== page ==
Rounding Third: Hot, hot, hot in the new local tropics

Well, the dog days of summer have arrived and it is still spring – until Friday.

Oy! Since when did the twin tiers of Pennsylvania and New York state become southern Mississippi? I’m usually griping about the intense heat and humidity in mid-August, not mid-June.

I’ve just finished getting my garden in … with some much-needed help because of the overbearing heat. And already, I need to be out watering twice a day. As I write this, the heat index is forecast to be 101-degrees through Friday. Those thirsty plants are hanging their tongues out, looking for the hose. “I’m coming, little buddies, hang on. I’ll be with you as soon as I hydrate myself and super-saturate the zinnias.” Then I can move on to the less needy, quieter begonias.

Over the years, I’ve gradually learned to love begonias. They don’t like a lot of water – just enough. I can relate. I do like a little summer gin. Not a lot – just enough.

Despite the heat, I can wait until the weekend to indulge. But the begonias also require a mid-week hit.

This intense heat does require more than extra garden watering. It requires vigilance. Yesterday, the first day of the sultry season, I ran one errand and made a trip to the doctor’s office. I started by hopping into my car, and immediately lifted my rear end off the leather seat. Youch! Hot-cha-cha! Quick – full blast A.C. I also opened the moon roof to let the fiery air out and pressed open all four windows at once. Whew.

When I returned home, I left the roof open to keep the car cool. This little Honda has never seen the inside of a garage so I baby it a little. I don’t want the leather interior to look like it was tanned in Arizona back in the 1900s. Since I am pretty much planning on it being my last car, extra TLC is appropriate.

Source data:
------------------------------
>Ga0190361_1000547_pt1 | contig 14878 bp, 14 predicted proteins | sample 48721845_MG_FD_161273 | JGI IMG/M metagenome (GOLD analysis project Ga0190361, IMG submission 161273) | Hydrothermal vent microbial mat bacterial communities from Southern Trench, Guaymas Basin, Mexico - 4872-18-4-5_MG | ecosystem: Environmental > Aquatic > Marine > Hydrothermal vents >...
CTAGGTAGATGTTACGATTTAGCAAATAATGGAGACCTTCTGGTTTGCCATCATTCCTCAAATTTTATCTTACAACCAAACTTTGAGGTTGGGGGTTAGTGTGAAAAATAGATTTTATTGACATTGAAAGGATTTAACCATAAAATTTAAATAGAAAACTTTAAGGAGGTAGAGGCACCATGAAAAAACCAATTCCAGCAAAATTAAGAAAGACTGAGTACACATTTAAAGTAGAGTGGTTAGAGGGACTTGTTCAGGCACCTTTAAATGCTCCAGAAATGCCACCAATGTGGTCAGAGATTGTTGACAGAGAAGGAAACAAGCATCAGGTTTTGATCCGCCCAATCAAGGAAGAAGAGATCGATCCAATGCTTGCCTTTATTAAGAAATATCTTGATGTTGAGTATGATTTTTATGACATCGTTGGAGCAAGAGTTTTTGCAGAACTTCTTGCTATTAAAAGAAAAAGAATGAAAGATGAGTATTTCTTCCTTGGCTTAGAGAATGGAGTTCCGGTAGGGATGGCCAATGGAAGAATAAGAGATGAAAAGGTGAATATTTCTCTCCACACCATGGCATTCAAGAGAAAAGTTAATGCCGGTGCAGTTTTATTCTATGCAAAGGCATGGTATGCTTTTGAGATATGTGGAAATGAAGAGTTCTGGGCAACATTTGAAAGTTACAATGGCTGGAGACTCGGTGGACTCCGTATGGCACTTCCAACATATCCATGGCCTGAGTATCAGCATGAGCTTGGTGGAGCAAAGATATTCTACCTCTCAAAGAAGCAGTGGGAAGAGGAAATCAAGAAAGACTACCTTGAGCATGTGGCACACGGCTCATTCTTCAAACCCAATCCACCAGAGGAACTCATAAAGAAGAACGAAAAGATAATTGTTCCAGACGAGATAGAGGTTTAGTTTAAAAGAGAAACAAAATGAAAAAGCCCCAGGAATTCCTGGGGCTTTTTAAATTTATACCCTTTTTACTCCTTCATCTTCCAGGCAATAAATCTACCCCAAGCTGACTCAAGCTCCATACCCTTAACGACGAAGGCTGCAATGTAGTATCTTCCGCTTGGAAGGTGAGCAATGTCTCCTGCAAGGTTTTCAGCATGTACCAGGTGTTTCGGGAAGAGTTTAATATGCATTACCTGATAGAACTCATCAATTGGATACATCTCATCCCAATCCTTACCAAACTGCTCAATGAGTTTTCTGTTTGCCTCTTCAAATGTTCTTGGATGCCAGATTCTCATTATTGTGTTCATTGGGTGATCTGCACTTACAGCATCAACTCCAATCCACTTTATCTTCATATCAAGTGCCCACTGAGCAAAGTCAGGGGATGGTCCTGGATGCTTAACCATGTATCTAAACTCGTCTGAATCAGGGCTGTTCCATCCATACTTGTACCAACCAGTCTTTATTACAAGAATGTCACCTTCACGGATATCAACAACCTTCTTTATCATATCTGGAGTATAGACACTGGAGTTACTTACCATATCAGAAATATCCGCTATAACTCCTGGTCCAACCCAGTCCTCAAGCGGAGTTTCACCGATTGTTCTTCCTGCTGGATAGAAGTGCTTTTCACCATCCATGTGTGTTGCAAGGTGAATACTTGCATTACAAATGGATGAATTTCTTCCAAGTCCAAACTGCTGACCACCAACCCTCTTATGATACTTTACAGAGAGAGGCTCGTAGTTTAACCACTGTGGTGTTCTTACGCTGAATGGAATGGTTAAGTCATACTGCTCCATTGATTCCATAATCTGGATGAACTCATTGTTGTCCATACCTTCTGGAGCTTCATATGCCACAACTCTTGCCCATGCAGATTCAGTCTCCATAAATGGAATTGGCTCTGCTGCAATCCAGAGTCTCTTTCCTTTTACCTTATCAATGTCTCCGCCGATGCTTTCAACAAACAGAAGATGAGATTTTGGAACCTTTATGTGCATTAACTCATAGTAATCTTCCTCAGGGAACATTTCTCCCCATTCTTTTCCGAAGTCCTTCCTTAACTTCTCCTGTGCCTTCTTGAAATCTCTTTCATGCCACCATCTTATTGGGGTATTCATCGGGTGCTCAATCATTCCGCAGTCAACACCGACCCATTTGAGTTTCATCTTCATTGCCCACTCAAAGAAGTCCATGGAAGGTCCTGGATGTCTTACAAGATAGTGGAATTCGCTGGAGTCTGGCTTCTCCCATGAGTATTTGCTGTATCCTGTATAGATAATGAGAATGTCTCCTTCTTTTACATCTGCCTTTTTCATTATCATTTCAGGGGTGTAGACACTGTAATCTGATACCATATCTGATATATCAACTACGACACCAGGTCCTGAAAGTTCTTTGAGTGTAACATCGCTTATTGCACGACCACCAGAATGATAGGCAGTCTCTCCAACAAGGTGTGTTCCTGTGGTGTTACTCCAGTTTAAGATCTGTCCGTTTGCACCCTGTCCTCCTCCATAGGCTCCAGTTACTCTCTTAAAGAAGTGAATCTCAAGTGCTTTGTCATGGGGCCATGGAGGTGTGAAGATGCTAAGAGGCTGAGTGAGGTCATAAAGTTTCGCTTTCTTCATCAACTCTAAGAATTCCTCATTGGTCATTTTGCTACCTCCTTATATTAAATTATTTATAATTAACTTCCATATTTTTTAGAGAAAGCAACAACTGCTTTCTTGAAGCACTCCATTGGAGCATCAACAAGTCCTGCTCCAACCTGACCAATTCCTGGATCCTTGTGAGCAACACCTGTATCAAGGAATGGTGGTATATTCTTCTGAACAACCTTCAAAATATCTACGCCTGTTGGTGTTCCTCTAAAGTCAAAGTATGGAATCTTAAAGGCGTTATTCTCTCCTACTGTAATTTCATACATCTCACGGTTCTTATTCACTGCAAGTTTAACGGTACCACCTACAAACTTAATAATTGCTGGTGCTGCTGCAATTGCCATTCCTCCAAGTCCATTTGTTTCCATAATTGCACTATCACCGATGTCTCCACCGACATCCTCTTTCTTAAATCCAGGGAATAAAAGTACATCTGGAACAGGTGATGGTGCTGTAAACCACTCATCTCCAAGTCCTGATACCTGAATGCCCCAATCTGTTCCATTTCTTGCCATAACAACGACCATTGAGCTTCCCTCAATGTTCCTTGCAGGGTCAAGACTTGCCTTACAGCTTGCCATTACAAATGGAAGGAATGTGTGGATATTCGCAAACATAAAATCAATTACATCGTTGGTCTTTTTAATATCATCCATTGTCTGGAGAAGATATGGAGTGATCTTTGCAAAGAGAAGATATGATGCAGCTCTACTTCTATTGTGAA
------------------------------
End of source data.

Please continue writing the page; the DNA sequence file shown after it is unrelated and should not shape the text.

It was just before bedtime when I remembered that I hadn’t shut the roof hatch. I opened the front door to slip out in my nightgown. But wait! What’s this? Oh, Richard must have closed it. He’s good about things like that. He was already asleep, so I never thought another thing about it.

When I opened my cellphone to make a call this morning, there were two text messages – both from my next-door neighbor, Alice. I didn’t see those messages last evening. The first said she noticed the car roof was open, and she would be happy to run over and close it. Then, not hearing back from me, her second message, 15 minutes later, read: “I just ran over and closed it. I hope that’s OK.” OK? Omigosh. The only thing that could not be OK with Alice is if she ever moves away. Knowing she and Eric are next door helps me sleep more soundly.

A car ride with air-conditioning on high was a good place to be Monday and Tuesday. Just walking across parking lots to stores or offices was punishing. I have heard for years that senior citizens need to reduce their outdoor activities and remain home, inactive, in cool dark rooms. Sounds like a zombie recipe to me. But I’m learning there’s a little truth in the advice. Breathing this stifling air is a challenge for me and my oxygen concentrator.

When we finally installed central air-conditioning five years ago, it changed my summertime life. Anytime I’m working outside or overdoing inside, just flopping down in a cool room, occasionally with the overhead fan also whirring, is pure heaven. The only problem I have with it is looking out the window to the beauty of the Norway maple, the robins, and the geraniums. My inner voice says I should be out

there with them! People of my vintage were raised to be outdoors in good weather. But I have finally decided – reluctantly – that listening to the wise experts is sensible.

In the 98-degrees of yesterday, my ice cream cone melted very quickly. I could barely lick fast enough to keep it from running toward my elbow. My lick-speed was the most strenuous activity of my Monday, other than cutting up a cantaloupe. Today, I hope to improve on that exhausting pursuit with a harder ice cream and no food prep. This is going to be the cook’s week off. Freezer scrounging and leftovers are the kitchen sport through Friday.

Next week is supposed to be more sensible: temperatures in the 70s. Perfect spring days. The first week of summer. Cool, comfortable bliss.

Marcy O’Brien can be reached at Moby.32@hotmail.com


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